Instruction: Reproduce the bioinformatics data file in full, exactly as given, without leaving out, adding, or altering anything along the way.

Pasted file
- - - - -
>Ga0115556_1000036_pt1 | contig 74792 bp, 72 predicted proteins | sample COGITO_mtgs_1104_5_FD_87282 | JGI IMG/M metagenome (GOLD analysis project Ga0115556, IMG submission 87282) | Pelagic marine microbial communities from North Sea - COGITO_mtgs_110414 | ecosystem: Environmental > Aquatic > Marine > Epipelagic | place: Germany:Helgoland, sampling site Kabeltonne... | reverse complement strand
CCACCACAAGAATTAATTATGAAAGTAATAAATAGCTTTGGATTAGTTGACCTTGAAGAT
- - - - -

>Ga0115556_1000036_pt1 | contig 74792 bp, 72 predicted proteins | sample COGITO_mtgs_1104_5_FD_87282 | JGI IMG/M metagenome (GOLD analysis project Ga0115556, IMG submission 87282) | Pelagic marine microbial communities from North Sea - COGITO_mtgs_110414 | ecosystem: Environmental > Aquatic > Marine > Epipelagic | place: Germany:Helgoland, sampling site Kabeltonne... | reverse complement strand
CCACCACAAGAATTAATTATGAAAGTAATAAATAGCTTTGGATTAGTTGACCTTGAAGAT